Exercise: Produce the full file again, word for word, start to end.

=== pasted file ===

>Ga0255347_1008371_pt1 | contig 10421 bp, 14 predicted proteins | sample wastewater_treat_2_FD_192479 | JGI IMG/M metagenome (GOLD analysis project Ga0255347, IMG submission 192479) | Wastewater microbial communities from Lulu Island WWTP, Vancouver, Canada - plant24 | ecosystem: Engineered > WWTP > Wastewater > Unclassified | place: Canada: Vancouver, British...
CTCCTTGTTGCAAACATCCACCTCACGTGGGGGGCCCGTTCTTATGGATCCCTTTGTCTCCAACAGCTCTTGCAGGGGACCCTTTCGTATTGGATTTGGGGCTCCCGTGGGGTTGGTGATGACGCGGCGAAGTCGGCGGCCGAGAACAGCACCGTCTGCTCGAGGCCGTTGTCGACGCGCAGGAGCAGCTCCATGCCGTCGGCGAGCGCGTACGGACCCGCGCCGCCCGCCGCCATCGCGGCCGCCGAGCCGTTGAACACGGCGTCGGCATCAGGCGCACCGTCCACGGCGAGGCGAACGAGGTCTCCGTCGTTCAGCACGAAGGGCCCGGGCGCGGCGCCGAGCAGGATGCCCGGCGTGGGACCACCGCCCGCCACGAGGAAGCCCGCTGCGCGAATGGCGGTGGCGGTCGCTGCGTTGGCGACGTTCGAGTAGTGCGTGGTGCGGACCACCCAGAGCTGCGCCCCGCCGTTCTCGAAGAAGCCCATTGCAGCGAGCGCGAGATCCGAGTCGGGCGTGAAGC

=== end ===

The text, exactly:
>Ga0255347_1008371_pt1 | contig 10421 bp, 14 predicted proteins | sample wastewater_treat_2_FD_192479 | JGI IMG/M metagenome (GOLD analysis project Ga0255347, IMG submission 192479) | Wastewater microbial communities from Lulu Island WWTP, Vancouver, Canada - plant24 | ecosystem: Engineered > WWTP > Wastewater > Unclassified | place: Canada: Vancouver, British...
CTCCTTGTTGCAAACATCCACCTCACGTGGGGGGCCCGTTCTTATGGATCCCTTTGTCTCCAACAGCTCTTGCAGGGGACCCTTTCGTATTGGATTTGGGGCTCCCGTGGGGTTGGTGATGACGCGGCGAAGTCGGCGGCCGAGAACAGCACCGTCTGCTCGAGGCCGTTGTCGACGCGCAGGAGCAGCTCCATGCCGTCGGCGAGCGCGTACGGACCCGCGCCGCCCGCCGCCATCGCGGCCGCCGAGCCGTTGAACACGGCGTCGGCATCAGGCGCACCGTCCACGGCGAGGCGAACGAGGTCTCCGTCGTTCAGCACGAAGGGCCCGGGCGCGGCGCCGAGCAGGATGCCCGGCGTGGGACCACCGCCCGCCACGAGGAAGCCCGCTGCGCGAATGGCGGTGGCGGTCGCTGCGTTGGCGACGTTCGAGTAGTGCGTGGTGCGGACCACCCAGAGCTGCGCCCCGCCGTTCTCGAAGAAGCCCATTGCAGCGAGCGCGAGATCCGAGTCGGGCGTGAAGC